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There has been much discussion in the municipality since the CBRM council voted last Tuesday to pass a new planning and economic strategy for the municipality. The strategy includes many changes to the policies that currently guide municipal planning and land use bylaws. Realtors, planners, community organizations, local homeowners, and long-time residents of the CBRM have all recently had their voices heard, some of whom, like The Third, were at Tuesday’s council meeting.

While the new strategy took two years to complete and replaces many outdated policies and creates some much-needed new ones, the 72-page document is quickly becoming known for what some are calling a “free-for-all” approach to economic development and planning. That’s why realtors, retired planners, and local homeowners dominated the speaking podium at the council meeting. Their top concerns are the impact that these new policies will have on housing prices as well as how homeowners will be (negatively) affected by neighbours who decide to erect structures such as restaurants, retail stores, six-unit apartment buildings, or rooming houses on their properties. Of particular concern to some opposed to the plan is the absence of proactive oversight by the municipality for the many changes that this plan introduces.

While the Director of Planning for the municipality outlined that the national building code has rules for the design and construction of both new and existing structures, the strategic plan approved by the council does not (at least, yet) include any measures for the CBRM to regulate, licence, or monitor these future structures coming to a town near you. That means, for example, that (currently) there is no cap on how many people can live in boarding houses or restrictions on how small – or big – a boarding house can be.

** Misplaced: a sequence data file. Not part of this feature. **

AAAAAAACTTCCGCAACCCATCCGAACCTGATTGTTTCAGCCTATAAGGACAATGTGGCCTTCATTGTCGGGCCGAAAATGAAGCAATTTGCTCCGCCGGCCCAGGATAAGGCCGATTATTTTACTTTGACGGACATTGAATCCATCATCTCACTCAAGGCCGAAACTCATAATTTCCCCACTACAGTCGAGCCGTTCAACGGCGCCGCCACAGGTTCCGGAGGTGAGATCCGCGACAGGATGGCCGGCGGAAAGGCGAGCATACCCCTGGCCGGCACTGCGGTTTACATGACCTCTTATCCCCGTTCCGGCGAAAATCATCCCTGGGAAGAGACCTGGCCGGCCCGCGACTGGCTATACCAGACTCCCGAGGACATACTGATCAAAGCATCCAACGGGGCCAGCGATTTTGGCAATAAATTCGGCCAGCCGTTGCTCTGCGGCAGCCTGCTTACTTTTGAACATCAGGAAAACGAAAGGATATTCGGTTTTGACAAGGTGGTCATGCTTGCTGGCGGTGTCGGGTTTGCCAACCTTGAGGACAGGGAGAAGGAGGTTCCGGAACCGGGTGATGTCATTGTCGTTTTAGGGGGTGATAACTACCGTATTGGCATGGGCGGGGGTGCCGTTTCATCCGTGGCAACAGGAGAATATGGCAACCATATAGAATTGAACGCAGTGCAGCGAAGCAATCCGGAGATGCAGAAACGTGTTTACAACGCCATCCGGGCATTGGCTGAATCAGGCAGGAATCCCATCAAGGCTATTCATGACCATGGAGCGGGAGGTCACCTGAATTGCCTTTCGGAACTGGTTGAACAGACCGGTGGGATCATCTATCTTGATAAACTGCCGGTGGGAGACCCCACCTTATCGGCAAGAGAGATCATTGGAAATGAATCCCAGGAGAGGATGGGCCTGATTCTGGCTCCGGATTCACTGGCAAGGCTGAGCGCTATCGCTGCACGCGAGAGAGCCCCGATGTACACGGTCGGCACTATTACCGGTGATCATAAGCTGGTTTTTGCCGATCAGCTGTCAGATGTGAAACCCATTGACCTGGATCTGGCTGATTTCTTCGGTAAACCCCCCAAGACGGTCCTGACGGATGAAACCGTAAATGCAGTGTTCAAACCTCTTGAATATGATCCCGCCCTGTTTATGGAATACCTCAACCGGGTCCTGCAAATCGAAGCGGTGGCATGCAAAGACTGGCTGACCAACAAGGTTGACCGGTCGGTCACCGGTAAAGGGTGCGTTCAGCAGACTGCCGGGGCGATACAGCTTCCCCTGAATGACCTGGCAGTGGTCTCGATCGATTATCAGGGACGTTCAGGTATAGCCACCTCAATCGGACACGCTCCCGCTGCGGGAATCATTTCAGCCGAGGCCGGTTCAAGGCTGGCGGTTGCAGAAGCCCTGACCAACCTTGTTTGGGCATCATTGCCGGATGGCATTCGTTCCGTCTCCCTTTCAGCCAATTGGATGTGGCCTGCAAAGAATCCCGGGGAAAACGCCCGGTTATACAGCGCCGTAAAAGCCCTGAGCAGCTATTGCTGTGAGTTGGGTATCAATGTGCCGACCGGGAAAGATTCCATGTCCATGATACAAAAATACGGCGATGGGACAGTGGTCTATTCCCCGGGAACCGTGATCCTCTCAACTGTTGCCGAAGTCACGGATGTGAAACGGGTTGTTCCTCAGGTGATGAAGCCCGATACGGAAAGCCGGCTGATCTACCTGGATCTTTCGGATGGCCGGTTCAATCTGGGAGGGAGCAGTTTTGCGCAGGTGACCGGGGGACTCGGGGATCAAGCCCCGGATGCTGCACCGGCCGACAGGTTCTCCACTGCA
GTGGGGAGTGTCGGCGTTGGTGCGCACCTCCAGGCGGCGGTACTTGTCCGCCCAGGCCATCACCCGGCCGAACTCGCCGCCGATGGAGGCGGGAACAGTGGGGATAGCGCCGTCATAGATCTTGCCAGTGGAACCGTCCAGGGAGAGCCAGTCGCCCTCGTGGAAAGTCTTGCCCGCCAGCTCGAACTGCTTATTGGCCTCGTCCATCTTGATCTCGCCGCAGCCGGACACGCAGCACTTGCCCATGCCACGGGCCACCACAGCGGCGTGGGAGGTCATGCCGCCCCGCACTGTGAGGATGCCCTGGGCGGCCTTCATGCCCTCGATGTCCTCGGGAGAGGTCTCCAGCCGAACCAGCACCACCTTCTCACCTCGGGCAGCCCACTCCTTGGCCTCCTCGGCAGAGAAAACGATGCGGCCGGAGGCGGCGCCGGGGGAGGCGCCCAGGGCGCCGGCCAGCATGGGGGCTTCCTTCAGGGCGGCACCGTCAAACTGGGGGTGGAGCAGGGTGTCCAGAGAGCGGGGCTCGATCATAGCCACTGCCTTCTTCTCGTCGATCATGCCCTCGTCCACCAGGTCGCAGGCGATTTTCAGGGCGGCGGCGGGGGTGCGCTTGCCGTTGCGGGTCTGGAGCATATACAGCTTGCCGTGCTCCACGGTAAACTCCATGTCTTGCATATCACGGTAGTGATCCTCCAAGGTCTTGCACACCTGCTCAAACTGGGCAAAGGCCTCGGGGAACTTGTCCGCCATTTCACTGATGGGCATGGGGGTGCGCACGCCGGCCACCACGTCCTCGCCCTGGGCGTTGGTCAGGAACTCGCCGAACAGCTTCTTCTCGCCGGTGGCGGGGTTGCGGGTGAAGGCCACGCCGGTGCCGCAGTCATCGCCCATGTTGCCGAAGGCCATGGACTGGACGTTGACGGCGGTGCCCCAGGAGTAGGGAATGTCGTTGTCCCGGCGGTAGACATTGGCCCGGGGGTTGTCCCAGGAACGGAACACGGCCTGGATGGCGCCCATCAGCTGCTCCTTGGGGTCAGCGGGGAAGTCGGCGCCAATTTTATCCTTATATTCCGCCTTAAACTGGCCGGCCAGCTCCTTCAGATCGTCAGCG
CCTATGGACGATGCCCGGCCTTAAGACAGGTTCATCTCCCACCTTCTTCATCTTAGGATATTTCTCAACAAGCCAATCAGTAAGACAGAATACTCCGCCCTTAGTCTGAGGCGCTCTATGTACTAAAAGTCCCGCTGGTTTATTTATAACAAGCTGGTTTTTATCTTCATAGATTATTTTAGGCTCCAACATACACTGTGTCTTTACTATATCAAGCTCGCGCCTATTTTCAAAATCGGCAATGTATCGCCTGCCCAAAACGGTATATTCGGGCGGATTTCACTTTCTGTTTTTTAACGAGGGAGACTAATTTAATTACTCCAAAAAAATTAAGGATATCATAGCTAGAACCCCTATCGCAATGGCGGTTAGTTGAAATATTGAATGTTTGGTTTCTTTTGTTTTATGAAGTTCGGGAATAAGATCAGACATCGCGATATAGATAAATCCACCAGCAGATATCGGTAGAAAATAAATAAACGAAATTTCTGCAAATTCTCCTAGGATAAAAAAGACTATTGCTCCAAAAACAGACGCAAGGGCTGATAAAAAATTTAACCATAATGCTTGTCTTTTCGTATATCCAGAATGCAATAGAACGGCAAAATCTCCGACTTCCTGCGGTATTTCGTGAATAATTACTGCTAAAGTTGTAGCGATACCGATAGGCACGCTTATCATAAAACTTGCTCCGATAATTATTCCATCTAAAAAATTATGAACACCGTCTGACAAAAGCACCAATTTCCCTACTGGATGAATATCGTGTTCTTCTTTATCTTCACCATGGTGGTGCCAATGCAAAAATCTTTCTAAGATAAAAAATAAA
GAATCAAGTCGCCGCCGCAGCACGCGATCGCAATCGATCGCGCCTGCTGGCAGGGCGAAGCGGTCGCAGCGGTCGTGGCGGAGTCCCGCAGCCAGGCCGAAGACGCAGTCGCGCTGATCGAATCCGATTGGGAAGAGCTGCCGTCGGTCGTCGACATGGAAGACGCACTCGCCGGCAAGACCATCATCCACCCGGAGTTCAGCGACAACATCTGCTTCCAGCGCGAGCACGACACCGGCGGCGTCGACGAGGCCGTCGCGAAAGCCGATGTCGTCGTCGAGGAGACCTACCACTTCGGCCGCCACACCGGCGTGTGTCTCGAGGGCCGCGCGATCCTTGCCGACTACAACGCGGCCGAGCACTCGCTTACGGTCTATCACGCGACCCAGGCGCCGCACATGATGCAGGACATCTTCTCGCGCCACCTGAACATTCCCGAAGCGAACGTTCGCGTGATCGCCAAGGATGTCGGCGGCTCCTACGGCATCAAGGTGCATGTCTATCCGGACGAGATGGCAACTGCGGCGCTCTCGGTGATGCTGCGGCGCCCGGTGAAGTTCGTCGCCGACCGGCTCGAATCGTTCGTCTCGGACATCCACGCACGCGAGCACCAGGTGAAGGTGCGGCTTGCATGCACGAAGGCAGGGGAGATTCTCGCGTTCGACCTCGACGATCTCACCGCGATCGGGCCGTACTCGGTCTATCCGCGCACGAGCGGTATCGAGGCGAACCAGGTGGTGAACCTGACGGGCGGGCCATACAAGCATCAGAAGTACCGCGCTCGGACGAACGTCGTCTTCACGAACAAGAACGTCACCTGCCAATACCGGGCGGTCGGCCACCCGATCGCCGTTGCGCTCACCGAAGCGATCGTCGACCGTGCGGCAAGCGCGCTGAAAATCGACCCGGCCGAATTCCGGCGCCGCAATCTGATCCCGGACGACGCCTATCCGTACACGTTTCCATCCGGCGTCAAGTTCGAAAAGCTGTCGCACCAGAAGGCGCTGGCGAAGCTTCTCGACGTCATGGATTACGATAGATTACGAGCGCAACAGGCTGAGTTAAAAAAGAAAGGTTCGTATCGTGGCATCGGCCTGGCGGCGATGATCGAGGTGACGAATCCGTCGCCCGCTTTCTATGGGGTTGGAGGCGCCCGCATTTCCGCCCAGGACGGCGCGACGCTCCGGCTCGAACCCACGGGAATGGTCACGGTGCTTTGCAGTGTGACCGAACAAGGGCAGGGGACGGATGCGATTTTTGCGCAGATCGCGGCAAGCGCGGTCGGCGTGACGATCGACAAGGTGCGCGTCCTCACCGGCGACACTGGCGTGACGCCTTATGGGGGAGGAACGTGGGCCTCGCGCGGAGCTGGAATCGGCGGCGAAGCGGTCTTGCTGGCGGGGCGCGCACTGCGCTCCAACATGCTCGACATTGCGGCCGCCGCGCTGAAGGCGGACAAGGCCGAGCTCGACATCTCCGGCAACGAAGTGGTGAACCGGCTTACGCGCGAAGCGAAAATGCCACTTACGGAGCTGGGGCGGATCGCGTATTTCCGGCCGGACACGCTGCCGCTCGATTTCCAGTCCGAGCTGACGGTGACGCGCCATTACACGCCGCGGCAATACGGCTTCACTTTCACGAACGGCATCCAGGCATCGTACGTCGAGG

However, some in our community – those who will likely be greatly impacted by the changes – were not in attendance at the council meeting nor did they provide any feedback during the CBRM Forward consultation process. So, The Third decided to reach out to some international students to get their thoughts on how the new planning strategy might impact their lives. While none agreed to have their names published, three international students who have each been living in the municipality for at least one year talked to us on the condition that we not publish their names. The Third agreed.

It likely comes as no surprise to readers that the students we talked to were reluctant to believe that the new strategy will make it easier for them to find appropriate accommodations. One student thought that he might attempt to find a better-quality room, cheaper rent, or just a place with fewer renters; but the student admitted that he doesn’t think he will be able to find anything better than the place he has now. “No, greedy landlords will just raise rents.” Another added, “I don’t think so, even with less-than-ideal conditions, many properties are overpriced.” The third student admitted that between her 5-day-a-week school schedule and her requirement to be on a bus route, she simply didn’t have the time to look for something that “probably doesn’t exist.”

When The Third asked directly about how the new bylaws surrounding boarding houses might impact them the three students didn’t hesitate to share their opinions. “That sounds like a quick fix that will benefit those who want to make money off us,” said a student surprised by the news of the changes. Another student thinks that the municipality needs a more comprehensive approach that considers the situation of people living in overpriced and overcrowded housing. “With the increasing number of students, CBRM has to do something else than letting more students cramp in a small space. We all know how dangerous it is.” The quietest of the three, said softly, “Easier to find, harder to live.” All three reminded The Third that more rooms to rent doesn’t change the fact that there are limited employment opportunities in the CBRM.

“Even though we come here to study, having a part-time job helps us to stay here and manage with the inflation. Higher rents and no jobs don’t sound good to me.” As our conversation was coming to an end, the students gravitated to one question: Why do people want to make their lives even more challenging? “Students are already being scammed by selling a dream that is a lie and this will make their lives here even worse,” one concluded. The female student had the final word. “Why should we pay more to live here and live in a slum? Our living conditions are dangerous, overcrowded, sometimes even life threatening.”

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